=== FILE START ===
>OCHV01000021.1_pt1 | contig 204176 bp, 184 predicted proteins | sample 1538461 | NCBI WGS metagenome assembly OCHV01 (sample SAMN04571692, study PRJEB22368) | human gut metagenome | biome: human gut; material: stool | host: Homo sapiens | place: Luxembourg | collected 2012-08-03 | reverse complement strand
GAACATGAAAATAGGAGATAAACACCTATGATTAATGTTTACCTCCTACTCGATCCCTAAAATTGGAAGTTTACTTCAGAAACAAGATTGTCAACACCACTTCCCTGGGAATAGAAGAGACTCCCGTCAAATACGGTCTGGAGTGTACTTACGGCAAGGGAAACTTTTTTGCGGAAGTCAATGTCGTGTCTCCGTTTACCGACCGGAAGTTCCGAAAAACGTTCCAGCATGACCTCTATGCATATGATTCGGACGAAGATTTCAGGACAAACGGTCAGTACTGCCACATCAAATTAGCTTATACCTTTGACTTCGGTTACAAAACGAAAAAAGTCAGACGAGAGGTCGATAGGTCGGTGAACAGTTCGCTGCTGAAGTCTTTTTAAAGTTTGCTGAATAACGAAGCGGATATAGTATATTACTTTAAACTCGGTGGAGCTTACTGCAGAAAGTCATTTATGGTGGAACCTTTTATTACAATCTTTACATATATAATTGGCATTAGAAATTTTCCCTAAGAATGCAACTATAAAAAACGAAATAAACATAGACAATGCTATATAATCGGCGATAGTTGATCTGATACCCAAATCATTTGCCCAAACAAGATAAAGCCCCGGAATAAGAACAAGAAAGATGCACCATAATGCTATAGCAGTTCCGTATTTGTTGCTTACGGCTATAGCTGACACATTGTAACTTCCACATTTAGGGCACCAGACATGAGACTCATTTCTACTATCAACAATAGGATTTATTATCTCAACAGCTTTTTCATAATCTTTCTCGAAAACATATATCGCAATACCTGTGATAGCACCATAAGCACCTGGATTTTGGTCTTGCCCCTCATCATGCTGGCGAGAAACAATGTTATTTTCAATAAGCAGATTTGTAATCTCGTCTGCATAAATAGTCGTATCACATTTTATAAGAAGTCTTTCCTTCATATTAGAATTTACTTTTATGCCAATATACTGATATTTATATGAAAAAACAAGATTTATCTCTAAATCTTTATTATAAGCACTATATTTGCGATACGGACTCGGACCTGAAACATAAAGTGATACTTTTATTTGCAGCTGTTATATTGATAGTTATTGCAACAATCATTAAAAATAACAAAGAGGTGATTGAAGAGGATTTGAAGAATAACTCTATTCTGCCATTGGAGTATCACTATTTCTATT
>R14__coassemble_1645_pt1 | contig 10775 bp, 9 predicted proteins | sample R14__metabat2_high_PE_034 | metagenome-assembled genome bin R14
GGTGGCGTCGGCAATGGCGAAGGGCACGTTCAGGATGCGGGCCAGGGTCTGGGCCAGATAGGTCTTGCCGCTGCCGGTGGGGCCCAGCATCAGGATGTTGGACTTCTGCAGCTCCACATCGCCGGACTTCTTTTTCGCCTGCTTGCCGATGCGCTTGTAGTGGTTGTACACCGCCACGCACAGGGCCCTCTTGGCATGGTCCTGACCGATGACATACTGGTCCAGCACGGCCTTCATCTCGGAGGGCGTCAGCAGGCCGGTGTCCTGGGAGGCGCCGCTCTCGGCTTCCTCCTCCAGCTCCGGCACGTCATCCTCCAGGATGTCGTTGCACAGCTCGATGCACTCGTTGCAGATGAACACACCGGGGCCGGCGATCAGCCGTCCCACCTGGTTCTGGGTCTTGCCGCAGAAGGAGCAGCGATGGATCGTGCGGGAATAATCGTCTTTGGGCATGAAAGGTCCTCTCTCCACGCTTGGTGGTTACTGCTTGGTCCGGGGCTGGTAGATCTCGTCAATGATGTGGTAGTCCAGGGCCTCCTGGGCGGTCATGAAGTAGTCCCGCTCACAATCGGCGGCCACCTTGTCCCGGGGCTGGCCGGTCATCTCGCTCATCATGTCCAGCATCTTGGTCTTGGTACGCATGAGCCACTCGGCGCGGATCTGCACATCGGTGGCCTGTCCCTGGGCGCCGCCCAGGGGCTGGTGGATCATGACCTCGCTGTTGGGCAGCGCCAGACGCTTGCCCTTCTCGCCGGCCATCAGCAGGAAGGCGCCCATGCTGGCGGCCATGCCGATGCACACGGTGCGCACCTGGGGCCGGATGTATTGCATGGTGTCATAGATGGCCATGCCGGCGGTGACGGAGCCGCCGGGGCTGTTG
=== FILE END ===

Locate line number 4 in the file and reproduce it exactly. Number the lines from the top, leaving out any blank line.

GGTGGCGTCGGCAATGGCGAAGGGCACGTTCAGGATGCGGGCCAGGGTCTGGGCCAGATAGGTCTTGCCGCTGCCGGTGGGGCCCAGCATCAGGATGTTGGACTTCTGCAGCTCCACATCGCCGGACTTCTTTTTCGCCTGCTTGCCGATGCGCTTGTAGTGGTTGTACACCGCCACGCACAGGGCCCTCTTGGCATGGTCCTGACCGATGACATACTGGTCCAGCACGGCCTTCATCTCGGAGGGCGTCAGCAGGCCGGTGTCCTGGGAGGCGCCGCTCTCGGCTTCCTCCTCCAGCTCCGGCACGTCATCCTCCAGGATGTCGTTGCACAGCTCGATGCACTCGTTGCAGATGAACACACCGGGGCCGGCGATCAGCCGTCCCACCTGGTTCTGGGTCTTGCCGCAGAAGGAGCAGCGATGGATCGTGCGGGAATAATCGTCTTTGGGCATGAAAGGTCCTCTCTCCACGCTTGGTGGTTACTGCTTGGTCCGGGGCTGGTAGATCTCGTCAATGATGTGGTAGTCCAGGGCCTCCTGGGCGGTCATGAAGTAGTCCCGCTCACAATCGGCGGCCACCTTGTCCCGGGGCTGGCCGGTCATCTCGCTCATCATGTCCAGCATCTTGGTCTTGGTACGCATGAGCCACTCGGCGCGGATCTGCACATCGGTGGCCTGTCCCTGGGCGCCGCCCAGGGGCTGGTGGATCATGACCTCGCTGTTGGGCAGCGCCAGACGCTTGCCCTTCTCGCCGGCCATCAGCAGGAAGGCGCCCATGCTGGCGGCCATGCCGATGCACACGGTGCGCACCTGGGGCCGGATGTATTGCATGGTGTCATAGATGGCCATGCCGGCGGTGACGGAGCCGCCGGGGCTGTTG